Yet, television and film continue to peddle the myth that men and women can’t ever be friends without a romantic or sexual component. Much has been written about the horrors of the “friend zone,” to which “nice guys” are supposedly banished by their female friends, as though friendship is a gateway to sexual gratification through which men should charge, no matter how many times they might hear the word “no.” And the insistence that (straight) men and women can never be just friends, once argued in “When Harry Met Sally,” persists to this day, Both tropes posit that no intimacy can exist between women and men that cannot and will not turn sexual; both contribute to a sense that women have to always be cognizant of their supposed effects on men, regardless of their relationship, and that the emotional intimacy of a friendship might just be a means to a different end for one party.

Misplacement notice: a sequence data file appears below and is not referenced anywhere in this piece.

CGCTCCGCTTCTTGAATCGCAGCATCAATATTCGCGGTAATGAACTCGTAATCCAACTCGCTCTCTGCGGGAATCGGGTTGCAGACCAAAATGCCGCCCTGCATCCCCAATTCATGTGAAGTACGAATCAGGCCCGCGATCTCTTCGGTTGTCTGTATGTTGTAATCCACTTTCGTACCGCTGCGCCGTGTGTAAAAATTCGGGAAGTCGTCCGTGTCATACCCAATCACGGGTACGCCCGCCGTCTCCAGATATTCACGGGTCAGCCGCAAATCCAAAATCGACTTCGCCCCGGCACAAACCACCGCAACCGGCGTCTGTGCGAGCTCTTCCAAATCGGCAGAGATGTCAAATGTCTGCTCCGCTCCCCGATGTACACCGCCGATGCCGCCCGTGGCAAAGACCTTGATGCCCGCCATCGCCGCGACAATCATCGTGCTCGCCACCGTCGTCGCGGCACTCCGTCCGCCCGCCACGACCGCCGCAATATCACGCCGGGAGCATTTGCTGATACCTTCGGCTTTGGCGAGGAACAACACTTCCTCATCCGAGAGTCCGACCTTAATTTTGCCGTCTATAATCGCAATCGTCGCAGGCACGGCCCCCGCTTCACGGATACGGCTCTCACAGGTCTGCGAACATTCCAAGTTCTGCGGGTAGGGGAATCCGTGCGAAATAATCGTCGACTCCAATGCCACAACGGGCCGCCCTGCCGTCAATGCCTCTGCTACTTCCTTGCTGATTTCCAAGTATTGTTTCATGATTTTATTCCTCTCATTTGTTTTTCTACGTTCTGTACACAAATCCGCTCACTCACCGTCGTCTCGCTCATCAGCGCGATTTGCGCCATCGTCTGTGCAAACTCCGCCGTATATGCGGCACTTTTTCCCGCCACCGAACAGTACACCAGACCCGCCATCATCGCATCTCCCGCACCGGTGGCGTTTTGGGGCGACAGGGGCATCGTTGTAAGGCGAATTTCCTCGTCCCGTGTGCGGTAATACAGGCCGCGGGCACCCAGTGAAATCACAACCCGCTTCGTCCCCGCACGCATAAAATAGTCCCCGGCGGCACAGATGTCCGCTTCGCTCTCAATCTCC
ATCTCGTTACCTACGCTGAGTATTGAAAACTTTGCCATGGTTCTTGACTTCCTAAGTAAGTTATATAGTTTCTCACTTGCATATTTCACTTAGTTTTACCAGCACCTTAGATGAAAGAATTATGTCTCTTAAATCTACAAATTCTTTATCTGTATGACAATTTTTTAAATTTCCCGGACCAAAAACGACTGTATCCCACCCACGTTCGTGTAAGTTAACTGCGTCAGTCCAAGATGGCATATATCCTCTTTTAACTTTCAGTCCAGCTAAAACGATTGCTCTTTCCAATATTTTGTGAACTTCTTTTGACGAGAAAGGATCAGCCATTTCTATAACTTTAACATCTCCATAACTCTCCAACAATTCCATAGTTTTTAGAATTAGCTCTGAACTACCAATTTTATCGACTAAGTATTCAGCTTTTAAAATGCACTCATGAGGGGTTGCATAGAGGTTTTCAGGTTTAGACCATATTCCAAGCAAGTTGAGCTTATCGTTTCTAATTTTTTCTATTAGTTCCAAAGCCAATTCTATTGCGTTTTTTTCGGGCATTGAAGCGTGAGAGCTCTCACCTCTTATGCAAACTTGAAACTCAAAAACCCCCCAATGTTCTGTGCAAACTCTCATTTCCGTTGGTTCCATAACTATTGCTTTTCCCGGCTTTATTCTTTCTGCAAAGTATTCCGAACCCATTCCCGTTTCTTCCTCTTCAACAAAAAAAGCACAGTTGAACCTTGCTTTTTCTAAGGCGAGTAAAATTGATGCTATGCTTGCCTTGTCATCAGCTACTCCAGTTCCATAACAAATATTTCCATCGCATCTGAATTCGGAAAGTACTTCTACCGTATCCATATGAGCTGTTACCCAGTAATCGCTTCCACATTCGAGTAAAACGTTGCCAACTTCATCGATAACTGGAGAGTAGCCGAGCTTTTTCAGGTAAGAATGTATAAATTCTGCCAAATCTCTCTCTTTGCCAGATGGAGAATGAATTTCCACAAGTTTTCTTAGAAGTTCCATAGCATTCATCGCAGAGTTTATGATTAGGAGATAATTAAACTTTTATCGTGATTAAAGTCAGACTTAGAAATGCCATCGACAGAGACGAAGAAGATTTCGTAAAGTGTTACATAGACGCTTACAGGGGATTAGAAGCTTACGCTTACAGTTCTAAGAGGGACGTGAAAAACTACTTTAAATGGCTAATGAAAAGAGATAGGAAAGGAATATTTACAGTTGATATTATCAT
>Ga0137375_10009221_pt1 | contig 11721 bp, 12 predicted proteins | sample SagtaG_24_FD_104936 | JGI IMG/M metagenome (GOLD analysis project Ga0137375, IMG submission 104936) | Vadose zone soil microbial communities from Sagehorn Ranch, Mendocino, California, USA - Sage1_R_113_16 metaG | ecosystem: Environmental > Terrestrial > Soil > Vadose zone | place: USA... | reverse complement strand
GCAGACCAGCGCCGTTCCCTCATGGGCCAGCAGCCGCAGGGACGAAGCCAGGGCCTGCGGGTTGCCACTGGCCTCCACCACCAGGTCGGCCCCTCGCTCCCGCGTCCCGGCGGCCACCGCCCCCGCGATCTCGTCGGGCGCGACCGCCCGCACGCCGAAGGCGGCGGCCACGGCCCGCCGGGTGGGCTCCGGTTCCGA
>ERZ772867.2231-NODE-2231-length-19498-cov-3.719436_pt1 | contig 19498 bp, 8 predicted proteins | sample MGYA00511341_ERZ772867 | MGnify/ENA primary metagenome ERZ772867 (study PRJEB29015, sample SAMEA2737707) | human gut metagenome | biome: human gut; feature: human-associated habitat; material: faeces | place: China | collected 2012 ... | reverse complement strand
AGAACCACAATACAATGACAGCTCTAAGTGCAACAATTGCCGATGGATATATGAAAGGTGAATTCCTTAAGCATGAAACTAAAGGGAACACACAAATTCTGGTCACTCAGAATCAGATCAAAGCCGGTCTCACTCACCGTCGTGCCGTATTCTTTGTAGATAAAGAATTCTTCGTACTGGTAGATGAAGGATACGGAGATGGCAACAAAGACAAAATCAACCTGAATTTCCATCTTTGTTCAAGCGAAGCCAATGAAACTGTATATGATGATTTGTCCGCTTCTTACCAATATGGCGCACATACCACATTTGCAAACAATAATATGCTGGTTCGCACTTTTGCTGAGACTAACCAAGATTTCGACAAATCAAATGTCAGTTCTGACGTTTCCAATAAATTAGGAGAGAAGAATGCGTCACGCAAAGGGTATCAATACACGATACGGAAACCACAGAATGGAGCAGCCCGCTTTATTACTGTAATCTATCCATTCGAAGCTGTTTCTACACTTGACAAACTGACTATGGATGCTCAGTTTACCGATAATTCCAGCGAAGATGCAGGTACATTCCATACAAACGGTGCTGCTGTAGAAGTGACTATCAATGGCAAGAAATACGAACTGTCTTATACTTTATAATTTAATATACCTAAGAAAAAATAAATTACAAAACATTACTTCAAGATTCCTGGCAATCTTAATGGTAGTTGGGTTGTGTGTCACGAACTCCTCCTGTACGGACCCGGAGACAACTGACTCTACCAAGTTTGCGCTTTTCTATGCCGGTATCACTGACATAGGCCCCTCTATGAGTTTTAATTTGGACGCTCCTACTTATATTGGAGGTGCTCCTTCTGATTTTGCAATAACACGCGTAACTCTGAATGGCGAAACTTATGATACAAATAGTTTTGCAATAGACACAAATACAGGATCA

And if we don’t teach men how to respect women or confront misogyny — including the misogyny of the idea that we can’t be friends with one another and nothing more — nothing is going to change. That means more women will be hurt by men they trust without a safe way of getting justice, or even of being believed.